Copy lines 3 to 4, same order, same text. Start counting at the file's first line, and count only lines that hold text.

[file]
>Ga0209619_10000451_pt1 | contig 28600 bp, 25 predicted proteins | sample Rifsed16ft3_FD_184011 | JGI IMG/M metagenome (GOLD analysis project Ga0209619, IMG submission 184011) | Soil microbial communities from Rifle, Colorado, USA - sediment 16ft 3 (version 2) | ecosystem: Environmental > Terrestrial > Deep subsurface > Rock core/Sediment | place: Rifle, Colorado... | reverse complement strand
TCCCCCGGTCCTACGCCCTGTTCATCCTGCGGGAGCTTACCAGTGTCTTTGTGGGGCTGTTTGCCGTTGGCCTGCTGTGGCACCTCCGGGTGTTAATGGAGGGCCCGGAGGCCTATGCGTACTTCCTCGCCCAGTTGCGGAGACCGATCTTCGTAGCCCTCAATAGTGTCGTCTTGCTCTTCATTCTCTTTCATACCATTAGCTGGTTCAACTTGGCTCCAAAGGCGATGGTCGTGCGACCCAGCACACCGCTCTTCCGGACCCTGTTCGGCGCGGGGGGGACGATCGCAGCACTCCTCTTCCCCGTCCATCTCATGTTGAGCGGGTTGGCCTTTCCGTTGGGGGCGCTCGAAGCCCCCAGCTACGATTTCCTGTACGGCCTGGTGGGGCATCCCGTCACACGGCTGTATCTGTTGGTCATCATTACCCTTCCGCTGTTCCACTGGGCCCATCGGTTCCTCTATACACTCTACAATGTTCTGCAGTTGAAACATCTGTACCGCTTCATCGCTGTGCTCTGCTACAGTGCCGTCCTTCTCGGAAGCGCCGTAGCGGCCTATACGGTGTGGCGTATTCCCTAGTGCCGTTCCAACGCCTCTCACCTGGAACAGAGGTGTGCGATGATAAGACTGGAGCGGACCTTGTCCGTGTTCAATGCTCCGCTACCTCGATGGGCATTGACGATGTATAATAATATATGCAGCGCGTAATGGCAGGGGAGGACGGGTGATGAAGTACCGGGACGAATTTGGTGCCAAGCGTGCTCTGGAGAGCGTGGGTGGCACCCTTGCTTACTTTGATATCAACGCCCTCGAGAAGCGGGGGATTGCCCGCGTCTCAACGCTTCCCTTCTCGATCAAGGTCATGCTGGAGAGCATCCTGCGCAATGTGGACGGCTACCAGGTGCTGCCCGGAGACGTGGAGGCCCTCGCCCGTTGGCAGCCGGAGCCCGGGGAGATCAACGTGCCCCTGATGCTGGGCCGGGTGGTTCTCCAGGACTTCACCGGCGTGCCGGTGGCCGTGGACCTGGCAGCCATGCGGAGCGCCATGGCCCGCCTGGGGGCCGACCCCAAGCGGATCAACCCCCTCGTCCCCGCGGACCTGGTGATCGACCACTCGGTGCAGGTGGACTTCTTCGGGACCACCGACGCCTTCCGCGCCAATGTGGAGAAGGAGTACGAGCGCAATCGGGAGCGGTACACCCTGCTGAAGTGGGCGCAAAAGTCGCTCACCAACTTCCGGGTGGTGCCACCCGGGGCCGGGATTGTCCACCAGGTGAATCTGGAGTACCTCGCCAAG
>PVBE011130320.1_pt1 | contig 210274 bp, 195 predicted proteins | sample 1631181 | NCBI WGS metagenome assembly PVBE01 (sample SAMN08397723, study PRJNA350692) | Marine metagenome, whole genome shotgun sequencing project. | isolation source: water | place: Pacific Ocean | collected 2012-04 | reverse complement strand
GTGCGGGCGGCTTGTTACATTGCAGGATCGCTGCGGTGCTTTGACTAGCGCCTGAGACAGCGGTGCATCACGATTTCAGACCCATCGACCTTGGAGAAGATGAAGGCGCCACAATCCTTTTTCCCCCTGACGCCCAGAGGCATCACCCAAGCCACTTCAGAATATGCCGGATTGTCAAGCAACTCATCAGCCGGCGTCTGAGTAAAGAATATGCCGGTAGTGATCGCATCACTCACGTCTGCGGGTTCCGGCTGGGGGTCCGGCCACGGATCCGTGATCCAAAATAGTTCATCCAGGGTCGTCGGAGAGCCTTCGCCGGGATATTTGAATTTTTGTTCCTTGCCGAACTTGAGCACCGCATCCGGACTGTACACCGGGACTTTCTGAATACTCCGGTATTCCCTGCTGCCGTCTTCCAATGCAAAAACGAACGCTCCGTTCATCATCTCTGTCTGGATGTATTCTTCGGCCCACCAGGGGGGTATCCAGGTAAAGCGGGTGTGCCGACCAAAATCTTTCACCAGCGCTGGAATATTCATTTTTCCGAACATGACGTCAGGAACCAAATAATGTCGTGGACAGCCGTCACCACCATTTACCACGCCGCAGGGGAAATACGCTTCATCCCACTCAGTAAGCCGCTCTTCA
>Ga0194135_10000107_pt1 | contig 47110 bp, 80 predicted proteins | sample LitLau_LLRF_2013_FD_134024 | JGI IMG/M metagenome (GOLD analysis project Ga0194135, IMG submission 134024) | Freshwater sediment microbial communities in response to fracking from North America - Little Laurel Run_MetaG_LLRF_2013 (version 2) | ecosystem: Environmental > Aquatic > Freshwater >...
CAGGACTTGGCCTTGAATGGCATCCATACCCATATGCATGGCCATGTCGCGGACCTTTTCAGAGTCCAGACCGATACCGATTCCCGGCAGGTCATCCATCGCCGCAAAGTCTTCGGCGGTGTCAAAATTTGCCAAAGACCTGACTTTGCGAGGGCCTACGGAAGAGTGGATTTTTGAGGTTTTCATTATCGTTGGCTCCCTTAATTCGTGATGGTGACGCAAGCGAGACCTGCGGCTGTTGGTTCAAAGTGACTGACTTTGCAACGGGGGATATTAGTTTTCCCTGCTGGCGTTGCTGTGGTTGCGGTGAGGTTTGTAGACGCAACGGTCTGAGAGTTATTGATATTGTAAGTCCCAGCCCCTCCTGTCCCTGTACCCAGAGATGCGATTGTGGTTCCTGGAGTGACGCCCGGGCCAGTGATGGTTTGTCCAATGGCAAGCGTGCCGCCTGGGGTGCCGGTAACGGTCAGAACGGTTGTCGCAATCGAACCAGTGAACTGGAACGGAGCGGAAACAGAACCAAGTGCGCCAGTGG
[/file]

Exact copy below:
>PVBE011130320.1_pt1 | contig 210274 bp, 195 predicted proteins | sample 1631181 | NCBI WGS metagenome assembly PVBE01 (sample SAMN08397723, study PRJNA350692) | Marine metagenome, whole genome shotgun sequencing project. | isolation source: water | place: Pacific Ocean | collected 2012-04 | reverse complement strand
GTGCGGGCGGCTTGTTACATTGCAGGATCGCTGCGGTGCTTTGACTAGCGCCTGAGACAGCGGTGCATCACGATTTCAGACCCATCGACCTTGGAGAAGATGAAGGCGCCACAATCCTTTTTCCCCCTGACGCCCAGAGGCATCACCCAAGCCACTTCAGAATATGCCGGATTGTCAAGCAACTCATCAGCCGGCGTCTGAGTAAAGAATATGCCGGTAGTGATCGCATCACTCACGTCTGCGGGTTCCGGCTGGGGGTCCGGCCACGGATCCGTGATCCAAAATAGTTCATCCAGGGTCGTCGGAGAGCCTTCGCCGGGATATTTGAATTTTTGTTCCTTGCCGAACTTGAGCACCGCATCCGGACTGTACACCGGGACTTTCTGAATACTCCGGTATTCCCTGCTGCCGTCTTCCAATGCAAAAACGAACGCTCCGTTCATCATCTCTGTCTGGATGTATTCTTCGGCCCACCAGGGGGGTATCCAGGTAAAGCGGGTGTGCCGACCAAAATCTTTCACCAGCGCTGGAATATTCATTTTTCCGAACATGACGTCAGGAACCAAATAATGTCGTGGACAGCCGTCACCACCATTTACCACGCCGCAGGGGAAATACGCTTCATCCCACTCAGTAAGCCGCTCTTCA